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Slipping rib syndrome

From Physiopedia

Contents

Slipping rib syndrome

General


Slipping rib syndrome is a condition, often mis –or underdiagnosed and can consequently cause months and even years of unresolved abdominal and/or thoracic pain[1]. In one review they stated that in the 76 cases that they’d reviewed, in none of the patients the diagnosis had been considered by the referring doctor and many patients had been subjected to extensive investigations[2]!
Clinical presentation:
The painful rib syndrome is presents itself by three features[2]:
• pain in the lower chest or upper abdomen
• a tender spot on the costal margin
• reproduction of the pain by pressing the tender spot.

Examination


Two tests for investigating Slipping rib syndrome are the Hook maneuver[3] , in this test the patient lies on his unaffected side, while the therapist hooks their fingers under the lower costal margin and pulls anteriorly. A positive test reproduces the patient’s pain and causes a click. Another test described is looking for rib restriction by observing a lack of symmetry of the posterior chest wall movements on deep breathing.[4]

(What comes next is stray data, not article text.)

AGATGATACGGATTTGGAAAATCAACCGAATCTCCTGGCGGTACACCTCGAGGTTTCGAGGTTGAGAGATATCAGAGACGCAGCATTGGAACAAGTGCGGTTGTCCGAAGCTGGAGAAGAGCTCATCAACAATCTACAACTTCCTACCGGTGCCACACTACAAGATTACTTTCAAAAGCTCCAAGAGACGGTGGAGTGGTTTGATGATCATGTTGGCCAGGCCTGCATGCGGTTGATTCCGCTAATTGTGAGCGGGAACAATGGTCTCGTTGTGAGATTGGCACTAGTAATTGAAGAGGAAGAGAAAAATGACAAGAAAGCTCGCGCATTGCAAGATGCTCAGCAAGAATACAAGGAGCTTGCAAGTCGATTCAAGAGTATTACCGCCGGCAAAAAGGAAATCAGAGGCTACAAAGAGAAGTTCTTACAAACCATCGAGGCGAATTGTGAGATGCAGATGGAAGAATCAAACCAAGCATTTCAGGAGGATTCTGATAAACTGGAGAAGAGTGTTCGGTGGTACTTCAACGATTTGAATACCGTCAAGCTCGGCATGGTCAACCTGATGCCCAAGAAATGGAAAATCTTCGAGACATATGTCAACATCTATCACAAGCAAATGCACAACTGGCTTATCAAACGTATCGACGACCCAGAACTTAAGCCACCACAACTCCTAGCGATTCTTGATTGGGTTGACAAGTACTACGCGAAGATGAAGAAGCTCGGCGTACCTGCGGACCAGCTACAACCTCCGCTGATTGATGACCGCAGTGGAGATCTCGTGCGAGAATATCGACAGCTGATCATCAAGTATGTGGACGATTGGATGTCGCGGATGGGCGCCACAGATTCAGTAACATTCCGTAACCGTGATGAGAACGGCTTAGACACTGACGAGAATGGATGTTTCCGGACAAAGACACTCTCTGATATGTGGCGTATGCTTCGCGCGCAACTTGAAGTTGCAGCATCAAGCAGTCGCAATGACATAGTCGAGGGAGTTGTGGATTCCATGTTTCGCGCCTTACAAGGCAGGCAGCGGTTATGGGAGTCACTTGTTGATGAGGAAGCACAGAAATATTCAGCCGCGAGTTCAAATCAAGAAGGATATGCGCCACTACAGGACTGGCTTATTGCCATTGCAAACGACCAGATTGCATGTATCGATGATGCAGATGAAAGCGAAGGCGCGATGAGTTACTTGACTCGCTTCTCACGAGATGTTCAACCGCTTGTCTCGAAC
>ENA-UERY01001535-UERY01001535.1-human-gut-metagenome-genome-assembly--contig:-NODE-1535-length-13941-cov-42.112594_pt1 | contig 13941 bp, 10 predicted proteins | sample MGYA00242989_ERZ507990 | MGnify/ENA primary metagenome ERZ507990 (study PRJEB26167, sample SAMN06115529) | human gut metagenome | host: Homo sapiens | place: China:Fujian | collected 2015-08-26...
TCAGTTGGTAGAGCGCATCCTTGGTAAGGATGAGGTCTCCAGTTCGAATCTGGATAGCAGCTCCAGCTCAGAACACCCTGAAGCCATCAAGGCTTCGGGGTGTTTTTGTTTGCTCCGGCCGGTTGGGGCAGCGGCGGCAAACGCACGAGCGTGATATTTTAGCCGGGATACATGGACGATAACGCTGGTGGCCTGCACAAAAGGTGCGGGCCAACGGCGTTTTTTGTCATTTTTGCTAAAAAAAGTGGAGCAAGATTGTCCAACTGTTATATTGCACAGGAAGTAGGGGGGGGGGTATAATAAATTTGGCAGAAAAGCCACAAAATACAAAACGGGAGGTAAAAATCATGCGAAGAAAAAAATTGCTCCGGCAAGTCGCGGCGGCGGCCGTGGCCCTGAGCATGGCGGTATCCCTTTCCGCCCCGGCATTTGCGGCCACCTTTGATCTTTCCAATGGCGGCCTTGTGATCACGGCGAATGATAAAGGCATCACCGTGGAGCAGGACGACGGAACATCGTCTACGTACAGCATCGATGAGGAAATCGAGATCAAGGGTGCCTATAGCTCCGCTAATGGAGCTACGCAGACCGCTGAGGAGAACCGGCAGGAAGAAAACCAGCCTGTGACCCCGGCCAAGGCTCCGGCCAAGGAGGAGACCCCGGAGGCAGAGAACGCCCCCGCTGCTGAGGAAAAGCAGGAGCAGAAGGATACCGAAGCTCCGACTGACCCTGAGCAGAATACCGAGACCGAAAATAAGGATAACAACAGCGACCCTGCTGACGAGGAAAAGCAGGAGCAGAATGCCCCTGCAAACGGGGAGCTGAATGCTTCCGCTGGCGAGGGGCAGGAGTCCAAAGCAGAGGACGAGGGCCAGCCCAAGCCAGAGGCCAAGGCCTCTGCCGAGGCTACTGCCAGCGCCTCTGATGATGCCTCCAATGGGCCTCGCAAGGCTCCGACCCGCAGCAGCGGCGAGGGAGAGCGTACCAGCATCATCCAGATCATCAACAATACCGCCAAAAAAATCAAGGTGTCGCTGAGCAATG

It’s impossible to make this diagnosis with radiologic investigation, but for differential diagnosis purposes, it may be useful

Management


Management can include :[5]
• Reassurance of the benign nature of the disease combined with explanation and advice concerning postural avoidance
• Manual therapy: manipulation of the costovertebral joint can help manage the pain
• Local anaesthetic nerve blocks was proven useful in some cases (a supplementation of corticosteroids can be helpful)

At failure of this general management, removal of the anterior end of the rib and costal cartilage may be performed. This has many reports of successful outcomes, reported in the literature.


References

  1. Brian E Udermann. Slipping Rib Syndrome in a Collegiate Swimmer: A Case Report. J Athl Train. 2005 Apr–Jun; 40(2): 120–122. Level 3B
  2. 2.0 2.1 E M Scott and B B Scott. Painful rib syndrome--a review of 76 cases. Gut. 1993 July; 34(7): 1006–1008. Level 3A
  3. Heinz GJ, Zavala DC. Slipping rib syndrome. JAMA1977; 237(8): 794-5
  4. DeLisi N. Slipping rib syndrome: ’there’s an easier way’. Geriatrics1995; 50 (7): 7 level 5
  5. Gregory P.L., BISWAS A.C., Batt M.E.,Musculoskeletal problems of the chest wall in athletes, Sports Med., 2002;32(4):235-50. Level 3A

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